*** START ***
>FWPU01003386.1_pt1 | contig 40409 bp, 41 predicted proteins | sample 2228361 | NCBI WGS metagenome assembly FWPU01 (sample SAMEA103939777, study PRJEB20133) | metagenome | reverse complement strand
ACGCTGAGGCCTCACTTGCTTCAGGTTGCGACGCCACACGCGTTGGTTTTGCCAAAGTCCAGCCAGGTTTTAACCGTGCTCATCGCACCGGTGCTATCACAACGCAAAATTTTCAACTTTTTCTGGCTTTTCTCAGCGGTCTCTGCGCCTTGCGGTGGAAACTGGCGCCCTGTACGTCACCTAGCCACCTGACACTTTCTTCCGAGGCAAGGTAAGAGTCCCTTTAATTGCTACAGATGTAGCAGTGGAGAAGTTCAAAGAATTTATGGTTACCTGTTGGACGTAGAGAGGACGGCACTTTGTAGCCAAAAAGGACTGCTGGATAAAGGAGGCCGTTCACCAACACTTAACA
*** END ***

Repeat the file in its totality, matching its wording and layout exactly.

>FWPU01003386.1_pt1 | contig 40409 bp, 41 predicted proteins | sample 2228361 | NCBI WGS metagenome assembly FWPU01 (sample SAMEA103939777, study PRJEB20133) | metagenome | reverse complement strand
ACGCTGAGGCCTCACTTGCTTCAGGTTGCGACGCCACACGCGTTGGTTTTGCCAAAGTCCAGCCAGGTTTTAACCGTGCTCATCGCACCGGTGCTATCACAACGCAAAATTTTCAACTTTTTCTGGCTTTTCTCAGCGGTCTCTGCGCCTTGCGGTGGAAACTGGCGCCCTGTACGTCACCTAGCCACCTGACACTTTCTTCCGAGGCAAGGTAAGAGTCCCTTTAATTGCTACAGATGTAGCAGTGGAGAAGTTCAAAGAATTTATGGTTACCTGTTGGACGTAGAGAGGACGGCACTTTGTAGCCAAAAAGGACTGCTGGATAAAGGAGGCCGTTCACCAACACTTAACA